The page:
These 3 Words Could Destroy Your Marriage

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By Rob Stewart, Contributor - December 14, 2013 - Updated July 04, 2016

Fotolia_59161344_XS.jpgIt is universally agreed that the three magic words that cement a relationship are “I love you.” In my experience, the three tragic words that lead to a relationship’s coming unglued are “I didn’t know...”

Most couples who come to me for divorce mediation are deadlocked. They are unable to break the links in the ponderous chain of the circular arguments that anchor them to repeat the same accusations and countercharges, keeping them mired in a murky past that they neither understand nor acknowledge. Their action/reaction patterns of communication fail to resolve any challenges, and lead only to frustration, anger and resentment.

The issues that underlie these arguments go unspoken and unaddressed because both of the parties “didn’t know” something important about the other party’s feelings, needs, experiences, and concerns because they were too focused on their anger, getting revenge, and having the final word.

Actions and Reactions

Very seldom does the initiating spouse identify, let alone understand, the underlying issues (from his/her past) that are prompting his/her own behavior. At the same time, the initiating spouse is equally unaware how his/her behavior prompts negative reactions from the other spouse, based on the reacting spouse’s own personal history.

Similarly, the reacting spouse is likewise unaware that what appears to be a criticism by the initiating spouse is often a statement of the initiator’s fears, shame, or inability to communicate directly. At the same time, the reacting party is equally unaware how his/her reaction to the initiating spouse is rooted in the reacting party’s own negative past experiences.

Neither party really knows what the confrontation was really about; they may have been arguing about sharing household chores, when the real issue might have been about control, respect, or other underlying subjective issue. Therefore, neither of them knows how to make this a constructive rather than a destructive conversation. They both assume that the other person is unfairly critical, demanding, defensive or sensitive.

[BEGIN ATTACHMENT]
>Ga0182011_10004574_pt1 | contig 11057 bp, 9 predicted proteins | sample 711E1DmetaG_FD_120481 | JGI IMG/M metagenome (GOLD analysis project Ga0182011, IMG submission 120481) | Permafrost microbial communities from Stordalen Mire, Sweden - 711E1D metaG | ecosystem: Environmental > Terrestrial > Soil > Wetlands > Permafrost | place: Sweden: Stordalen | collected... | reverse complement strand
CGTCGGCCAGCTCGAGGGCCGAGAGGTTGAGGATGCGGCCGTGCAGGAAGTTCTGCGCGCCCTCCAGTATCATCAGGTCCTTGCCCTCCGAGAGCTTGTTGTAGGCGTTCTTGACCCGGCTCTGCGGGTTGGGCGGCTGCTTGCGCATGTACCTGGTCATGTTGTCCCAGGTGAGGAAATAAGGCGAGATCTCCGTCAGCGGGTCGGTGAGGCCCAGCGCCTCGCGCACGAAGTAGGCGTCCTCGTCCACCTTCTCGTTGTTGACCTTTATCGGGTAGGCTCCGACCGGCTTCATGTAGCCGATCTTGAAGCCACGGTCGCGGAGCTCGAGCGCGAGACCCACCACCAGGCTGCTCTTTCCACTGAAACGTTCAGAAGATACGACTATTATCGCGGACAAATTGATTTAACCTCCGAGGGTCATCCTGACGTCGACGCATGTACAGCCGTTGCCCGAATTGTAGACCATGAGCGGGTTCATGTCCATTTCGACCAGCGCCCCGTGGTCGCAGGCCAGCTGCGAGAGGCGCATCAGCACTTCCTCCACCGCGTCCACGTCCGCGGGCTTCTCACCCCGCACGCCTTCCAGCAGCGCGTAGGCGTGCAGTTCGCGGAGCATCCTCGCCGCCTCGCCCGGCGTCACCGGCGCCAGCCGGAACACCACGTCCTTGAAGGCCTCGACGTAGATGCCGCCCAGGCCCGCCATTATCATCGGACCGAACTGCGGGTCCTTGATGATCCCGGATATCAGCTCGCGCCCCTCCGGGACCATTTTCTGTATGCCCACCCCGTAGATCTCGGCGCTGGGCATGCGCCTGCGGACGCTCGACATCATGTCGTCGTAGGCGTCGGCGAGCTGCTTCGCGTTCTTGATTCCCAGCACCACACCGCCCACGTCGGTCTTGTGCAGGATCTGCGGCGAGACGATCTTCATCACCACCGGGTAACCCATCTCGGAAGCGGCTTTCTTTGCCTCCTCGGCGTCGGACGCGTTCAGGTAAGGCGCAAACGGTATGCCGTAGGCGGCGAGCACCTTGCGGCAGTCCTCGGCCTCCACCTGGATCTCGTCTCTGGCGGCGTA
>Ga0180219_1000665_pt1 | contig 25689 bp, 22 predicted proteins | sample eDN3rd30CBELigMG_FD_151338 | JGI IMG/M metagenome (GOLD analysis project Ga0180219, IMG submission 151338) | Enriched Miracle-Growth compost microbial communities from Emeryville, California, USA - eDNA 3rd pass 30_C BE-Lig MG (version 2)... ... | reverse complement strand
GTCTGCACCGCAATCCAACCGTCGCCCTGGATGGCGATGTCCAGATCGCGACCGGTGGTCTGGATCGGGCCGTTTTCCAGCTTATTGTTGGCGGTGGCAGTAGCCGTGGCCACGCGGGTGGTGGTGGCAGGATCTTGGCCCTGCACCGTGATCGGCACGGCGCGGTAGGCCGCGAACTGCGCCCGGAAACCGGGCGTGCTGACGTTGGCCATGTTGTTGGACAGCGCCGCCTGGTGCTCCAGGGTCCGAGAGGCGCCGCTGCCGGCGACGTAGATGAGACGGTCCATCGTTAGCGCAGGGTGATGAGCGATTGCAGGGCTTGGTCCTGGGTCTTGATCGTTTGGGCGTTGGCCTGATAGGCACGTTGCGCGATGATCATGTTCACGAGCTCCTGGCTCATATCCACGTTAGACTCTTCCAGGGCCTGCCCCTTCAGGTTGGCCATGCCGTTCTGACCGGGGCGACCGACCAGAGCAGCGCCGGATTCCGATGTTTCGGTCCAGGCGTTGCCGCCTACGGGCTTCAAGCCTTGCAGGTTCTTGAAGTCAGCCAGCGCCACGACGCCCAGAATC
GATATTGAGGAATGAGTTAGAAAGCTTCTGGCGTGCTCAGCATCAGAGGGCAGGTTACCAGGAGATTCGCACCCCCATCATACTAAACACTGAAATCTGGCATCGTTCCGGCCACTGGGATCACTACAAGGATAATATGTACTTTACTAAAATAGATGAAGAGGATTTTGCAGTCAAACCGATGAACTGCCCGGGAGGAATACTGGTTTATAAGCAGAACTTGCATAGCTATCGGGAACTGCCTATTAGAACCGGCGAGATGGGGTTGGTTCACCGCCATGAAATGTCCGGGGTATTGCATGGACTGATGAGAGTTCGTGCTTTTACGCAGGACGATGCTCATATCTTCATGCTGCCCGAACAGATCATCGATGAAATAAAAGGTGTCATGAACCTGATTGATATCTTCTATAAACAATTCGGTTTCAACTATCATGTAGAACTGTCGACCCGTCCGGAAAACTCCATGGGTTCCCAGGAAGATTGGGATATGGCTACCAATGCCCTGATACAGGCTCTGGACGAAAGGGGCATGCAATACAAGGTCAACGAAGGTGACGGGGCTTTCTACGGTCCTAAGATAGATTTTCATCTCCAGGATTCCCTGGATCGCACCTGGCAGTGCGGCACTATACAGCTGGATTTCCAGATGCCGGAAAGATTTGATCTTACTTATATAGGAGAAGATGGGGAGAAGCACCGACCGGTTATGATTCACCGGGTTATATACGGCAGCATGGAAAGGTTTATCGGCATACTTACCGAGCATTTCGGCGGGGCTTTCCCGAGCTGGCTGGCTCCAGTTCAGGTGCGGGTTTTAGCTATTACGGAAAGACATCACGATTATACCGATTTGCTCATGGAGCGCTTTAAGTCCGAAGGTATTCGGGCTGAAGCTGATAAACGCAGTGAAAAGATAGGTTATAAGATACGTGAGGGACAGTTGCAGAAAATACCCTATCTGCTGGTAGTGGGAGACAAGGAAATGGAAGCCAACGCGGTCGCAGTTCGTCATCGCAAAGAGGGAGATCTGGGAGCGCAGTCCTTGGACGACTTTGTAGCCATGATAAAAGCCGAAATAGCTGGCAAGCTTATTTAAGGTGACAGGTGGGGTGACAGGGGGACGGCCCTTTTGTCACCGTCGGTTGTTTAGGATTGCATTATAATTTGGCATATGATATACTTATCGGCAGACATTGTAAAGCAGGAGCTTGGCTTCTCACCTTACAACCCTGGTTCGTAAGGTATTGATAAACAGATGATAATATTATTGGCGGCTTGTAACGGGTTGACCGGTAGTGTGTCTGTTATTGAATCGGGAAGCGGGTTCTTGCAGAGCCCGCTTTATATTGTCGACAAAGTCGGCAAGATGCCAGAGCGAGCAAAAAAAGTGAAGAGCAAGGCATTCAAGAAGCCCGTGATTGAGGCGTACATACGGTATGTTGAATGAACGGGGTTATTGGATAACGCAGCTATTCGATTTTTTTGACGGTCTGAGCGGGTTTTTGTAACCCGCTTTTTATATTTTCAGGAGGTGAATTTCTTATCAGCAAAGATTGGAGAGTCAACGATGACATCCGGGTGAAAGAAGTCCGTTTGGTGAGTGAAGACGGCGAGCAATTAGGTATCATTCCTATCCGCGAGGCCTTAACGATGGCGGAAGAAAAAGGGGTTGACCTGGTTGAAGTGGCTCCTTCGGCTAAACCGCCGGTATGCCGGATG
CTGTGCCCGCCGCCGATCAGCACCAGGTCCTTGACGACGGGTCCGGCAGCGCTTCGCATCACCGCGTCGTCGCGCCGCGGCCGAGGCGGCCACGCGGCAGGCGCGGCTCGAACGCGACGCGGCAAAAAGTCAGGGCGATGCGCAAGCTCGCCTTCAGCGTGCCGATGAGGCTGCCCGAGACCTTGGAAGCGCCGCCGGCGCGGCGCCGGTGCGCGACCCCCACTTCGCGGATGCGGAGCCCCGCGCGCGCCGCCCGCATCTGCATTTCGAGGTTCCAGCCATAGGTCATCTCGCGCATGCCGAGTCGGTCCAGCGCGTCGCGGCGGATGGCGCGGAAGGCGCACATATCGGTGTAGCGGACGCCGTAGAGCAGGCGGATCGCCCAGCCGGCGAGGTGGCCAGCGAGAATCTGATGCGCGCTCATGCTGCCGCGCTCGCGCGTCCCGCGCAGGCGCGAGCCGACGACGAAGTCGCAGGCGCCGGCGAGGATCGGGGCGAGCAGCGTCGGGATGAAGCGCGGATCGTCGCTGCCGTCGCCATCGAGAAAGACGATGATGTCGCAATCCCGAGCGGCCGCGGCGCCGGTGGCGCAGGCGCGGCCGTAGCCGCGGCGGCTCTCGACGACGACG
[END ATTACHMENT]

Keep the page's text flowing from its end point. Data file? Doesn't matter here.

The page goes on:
Consequently, both parties think that they are right, and have been wronged by the other party, while the real issues remain unaddressed. Eventually, the couple begins to drift apart while anchored to their own past.

Irrelevant or Insignificant Content

In fact, one of the biggest communication challenges couples face is that they rehash the same general argument again and again because they are ostensibly arguing about a relatively insignificant or inappropriate issue that obscures the real emotions that prompted the initial comments. By subconsciously trying to repeat or reject a pattern from childhood or a past relationship, we focus on seemingly irrelevant or insignificant content that is obtusely symbolic of the underlying process. Thus a spouse may use jealousy to express love or dependence, just as a parent may have done (repeat), or a spouse whose parent abandoned the family may use jealousy to hold on tightly to their marital relationship (reject).

Similarly, a spouse whose parents were very materialistic and judged others by their material wealth and not their inherent worth may be a spendthrift (repeat), or a spouse may be a spendthrift in an effort to overcome the memories of a childhood of poverty and deprivation (reject). But whatever the situation, the true meaning of the party’s behavior is further obscured by the negative reaction such behavior triggers in their spouse.